The risk is fairly low and it is rather unlikely that fondling naked would result in pregnancy, but it is possible and women have gotten pregnant this way. If you’re trying to avoid a positive test and are not using another form of birth control, be mindful of the naked spooning.

2 With An IUD

It rarely ever happens but women have gotten pregnant while having an IUD (device implanted in the uterus by a doctor to prevent pregnancy). There are a few ways an IUD can fail and one is due to an insertion error that goes undetected. Doctors recommend that anyone who gets an IUD comes back around a month later to make sure it's still planted the right place in the uterus. A lot of women don’t show up for that visit because it’s either too much of an inconvenience or they feel fine. But this is towing a dangerous line because if an IUD moves from the upper cavity of the uterus into the lower segment, it won’t be as effective.

A woman's body can also expel the IUD, meaning it can actually fall out, leaving them unprotected against pregnancy. Women are also more likely to get pregnant if their IUD expires. The scary thing about this is that there is not only a risk of pregnancy but a higher risk ectopic pregnancy, which could lead to harmful health issues. IUD’s are generally very effective and the risks I am listing here are relatively low. But if you find yourself pregnant with an IUD, you need to see your doctor ASAP.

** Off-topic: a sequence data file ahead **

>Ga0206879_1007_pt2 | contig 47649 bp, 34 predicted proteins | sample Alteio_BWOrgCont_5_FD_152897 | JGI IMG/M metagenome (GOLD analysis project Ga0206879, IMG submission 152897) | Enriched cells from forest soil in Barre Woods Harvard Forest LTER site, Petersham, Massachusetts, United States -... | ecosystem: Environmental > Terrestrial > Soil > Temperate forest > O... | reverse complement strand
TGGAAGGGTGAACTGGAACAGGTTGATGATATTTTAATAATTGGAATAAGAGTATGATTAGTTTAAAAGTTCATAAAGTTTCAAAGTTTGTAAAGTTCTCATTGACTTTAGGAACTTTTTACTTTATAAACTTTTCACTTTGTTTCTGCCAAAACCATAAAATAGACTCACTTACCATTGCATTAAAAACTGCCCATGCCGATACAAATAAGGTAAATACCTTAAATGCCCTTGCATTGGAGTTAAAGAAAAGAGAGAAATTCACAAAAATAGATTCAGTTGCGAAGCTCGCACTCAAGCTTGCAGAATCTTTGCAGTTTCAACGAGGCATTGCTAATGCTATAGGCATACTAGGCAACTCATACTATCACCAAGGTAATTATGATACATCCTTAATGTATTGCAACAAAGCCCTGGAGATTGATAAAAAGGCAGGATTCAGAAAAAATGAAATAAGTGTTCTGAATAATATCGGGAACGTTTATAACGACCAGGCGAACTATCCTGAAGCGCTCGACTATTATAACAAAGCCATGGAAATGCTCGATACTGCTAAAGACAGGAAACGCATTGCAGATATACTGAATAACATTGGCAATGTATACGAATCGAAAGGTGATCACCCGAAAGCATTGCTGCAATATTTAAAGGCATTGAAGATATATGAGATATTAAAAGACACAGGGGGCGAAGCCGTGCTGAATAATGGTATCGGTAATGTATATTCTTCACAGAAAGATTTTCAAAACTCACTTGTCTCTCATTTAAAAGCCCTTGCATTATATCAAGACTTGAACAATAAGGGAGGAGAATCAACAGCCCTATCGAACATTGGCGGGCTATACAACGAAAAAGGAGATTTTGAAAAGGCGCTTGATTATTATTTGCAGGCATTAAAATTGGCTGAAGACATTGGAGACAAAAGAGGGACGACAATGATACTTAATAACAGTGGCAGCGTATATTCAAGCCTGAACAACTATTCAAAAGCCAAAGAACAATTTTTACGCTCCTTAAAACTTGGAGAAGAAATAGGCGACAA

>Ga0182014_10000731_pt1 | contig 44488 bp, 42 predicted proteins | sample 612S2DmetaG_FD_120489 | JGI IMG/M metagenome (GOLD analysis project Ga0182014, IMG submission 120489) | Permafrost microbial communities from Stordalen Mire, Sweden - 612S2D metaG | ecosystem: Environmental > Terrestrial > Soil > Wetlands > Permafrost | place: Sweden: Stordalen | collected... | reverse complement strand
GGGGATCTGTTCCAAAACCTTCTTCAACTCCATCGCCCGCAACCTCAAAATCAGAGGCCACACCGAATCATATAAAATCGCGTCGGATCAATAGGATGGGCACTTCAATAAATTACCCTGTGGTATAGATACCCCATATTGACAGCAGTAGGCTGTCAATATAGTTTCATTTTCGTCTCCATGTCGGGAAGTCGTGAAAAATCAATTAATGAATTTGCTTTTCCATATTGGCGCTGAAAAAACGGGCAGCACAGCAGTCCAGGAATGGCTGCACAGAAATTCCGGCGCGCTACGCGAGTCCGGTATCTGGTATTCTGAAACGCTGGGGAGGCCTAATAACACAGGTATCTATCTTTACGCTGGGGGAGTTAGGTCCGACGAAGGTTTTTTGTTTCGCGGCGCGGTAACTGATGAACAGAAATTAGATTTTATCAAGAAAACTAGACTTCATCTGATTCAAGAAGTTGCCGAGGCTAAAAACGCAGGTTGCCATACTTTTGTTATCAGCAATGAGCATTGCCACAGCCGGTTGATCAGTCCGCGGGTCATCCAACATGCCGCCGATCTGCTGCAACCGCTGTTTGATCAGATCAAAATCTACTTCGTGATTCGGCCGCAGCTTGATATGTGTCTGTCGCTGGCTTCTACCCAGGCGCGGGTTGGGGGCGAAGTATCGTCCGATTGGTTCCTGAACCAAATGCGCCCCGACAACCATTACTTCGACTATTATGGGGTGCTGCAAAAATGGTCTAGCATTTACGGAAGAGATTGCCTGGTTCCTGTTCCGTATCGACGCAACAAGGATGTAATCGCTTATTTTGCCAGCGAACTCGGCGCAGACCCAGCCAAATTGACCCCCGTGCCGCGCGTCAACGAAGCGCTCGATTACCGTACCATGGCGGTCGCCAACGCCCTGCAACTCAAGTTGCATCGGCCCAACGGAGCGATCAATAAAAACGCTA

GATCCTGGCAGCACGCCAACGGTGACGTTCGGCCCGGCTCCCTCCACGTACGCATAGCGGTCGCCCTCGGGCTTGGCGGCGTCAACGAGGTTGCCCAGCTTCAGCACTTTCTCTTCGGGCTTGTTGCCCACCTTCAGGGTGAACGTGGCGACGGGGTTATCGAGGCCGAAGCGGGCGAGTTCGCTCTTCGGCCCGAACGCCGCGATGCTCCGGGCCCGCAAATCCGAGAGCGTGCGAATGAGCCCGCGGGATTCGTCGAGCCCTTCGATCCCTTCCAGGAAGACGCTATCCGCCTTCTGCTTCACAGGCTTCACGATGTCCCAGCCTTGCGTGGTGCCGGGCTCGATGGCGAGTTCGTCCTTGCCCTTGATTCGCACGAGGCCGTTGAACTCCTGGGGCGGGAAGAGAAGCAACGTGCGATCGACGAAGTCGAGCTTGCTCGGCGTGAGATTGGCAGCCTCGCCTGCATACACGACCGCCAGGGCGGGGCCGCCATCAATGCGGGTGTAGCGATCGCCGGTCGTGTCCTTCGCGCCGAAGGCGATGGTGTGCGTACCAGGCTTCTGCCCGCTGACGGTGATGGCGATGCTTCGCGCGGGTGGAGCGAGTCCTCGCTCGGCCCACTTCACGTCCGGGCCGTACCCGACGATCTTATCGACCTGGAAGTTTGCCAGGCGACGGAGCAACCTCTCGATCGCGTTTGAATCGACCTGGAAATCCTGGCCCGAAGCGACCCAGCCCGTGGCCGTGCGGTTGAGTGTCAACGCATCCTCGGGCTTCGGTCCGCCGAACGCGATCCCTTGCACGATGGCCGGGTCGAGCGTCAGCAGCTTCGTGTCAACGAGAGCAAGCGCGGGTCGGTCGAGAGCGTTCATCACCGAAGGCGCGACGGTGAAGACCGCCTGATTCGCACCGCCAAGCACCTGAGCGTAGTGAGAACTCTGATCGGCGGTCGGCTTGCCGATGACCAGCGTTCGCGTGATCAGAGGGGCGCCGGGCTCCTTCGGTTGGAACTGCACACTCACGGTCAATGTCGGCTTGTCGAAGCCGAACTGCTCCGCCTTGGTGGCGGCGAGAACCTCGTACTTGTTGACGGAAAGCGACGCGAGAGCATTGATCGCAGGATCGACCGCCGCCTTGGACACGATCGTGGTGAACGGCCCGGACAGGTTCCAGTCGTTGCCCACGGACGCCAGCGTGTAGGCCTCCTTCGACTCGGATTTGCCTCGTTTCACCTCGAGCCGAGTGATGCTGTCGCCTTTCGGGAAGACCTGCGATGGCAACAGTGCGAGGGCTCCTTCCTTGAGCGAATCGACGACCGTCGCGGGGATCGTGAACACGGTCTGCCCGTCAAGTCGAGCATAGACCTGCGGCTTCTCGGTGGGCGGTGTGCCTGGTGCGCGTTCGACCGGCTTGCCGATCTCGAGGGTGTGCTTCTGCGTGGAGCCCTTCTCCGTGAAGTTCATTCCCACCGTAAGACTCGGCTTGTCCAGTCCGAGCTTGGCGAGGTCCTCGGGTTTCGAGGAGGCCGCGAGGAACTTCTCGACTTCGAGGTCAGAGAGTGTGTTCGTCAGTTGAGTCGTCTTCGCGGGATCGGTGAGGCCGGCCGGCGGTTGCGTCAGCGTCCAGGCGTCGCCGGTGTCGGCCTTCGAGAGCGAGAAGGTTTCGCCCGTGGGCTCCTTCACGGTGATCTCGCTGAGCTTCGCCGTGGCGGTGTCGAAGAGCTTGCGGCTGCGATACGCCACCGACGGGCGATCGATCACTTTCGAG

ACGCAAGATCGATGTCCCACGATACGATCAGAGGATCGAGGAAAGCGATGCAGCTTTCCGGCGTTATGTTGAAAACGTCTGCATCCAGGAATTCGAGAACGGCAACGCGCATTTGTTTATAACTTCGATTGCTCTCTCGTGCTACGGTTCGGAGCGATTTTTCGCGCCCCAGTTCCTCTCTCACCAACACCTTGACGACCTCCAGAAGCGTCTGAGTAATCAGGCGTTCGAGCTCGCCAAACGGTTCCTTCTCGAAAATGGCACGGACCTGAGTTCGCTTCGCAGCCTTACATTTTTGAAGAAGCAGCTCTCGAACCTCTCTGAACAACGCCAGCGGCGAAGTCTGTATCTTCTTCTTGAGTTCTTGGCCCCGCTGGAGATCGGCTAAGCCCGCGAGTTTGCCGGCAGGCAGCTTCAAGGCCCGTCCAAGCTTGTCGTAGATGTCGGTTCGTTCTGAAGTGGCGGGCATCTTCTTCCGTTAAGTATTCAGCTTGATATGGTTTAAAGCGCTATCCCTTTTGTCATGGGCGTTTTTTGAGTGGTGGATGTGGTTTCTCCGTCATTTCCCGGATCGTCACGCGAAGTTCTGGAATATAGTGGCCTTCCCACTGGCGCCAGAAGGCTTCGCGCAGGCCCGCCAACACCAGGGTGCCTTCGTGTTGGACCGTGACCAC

1 After Taking The Morning-After Pill

Morning-After Pill

Many women jumped for joy when the Morning After Pill came on the market. But whether you take it after a random drunken night or when your regular method of contraception fails, it’s still only 89-95 per cent effective (depending on timing). Research also suggests that this percentage decreases if you weigh more than 165 lbs.

Women have gotten pregnant even though they turned to this ‘plan B’. So even if you and your partner reach for this pill the morning after, know that there is still a chance that a baby could be on the way. It might not be a good idea to rely on the Morning After Pill and pass on the night if you fear being in this situation.

Sources: wellness.org, mensfitnes.com, self.com, webmd.com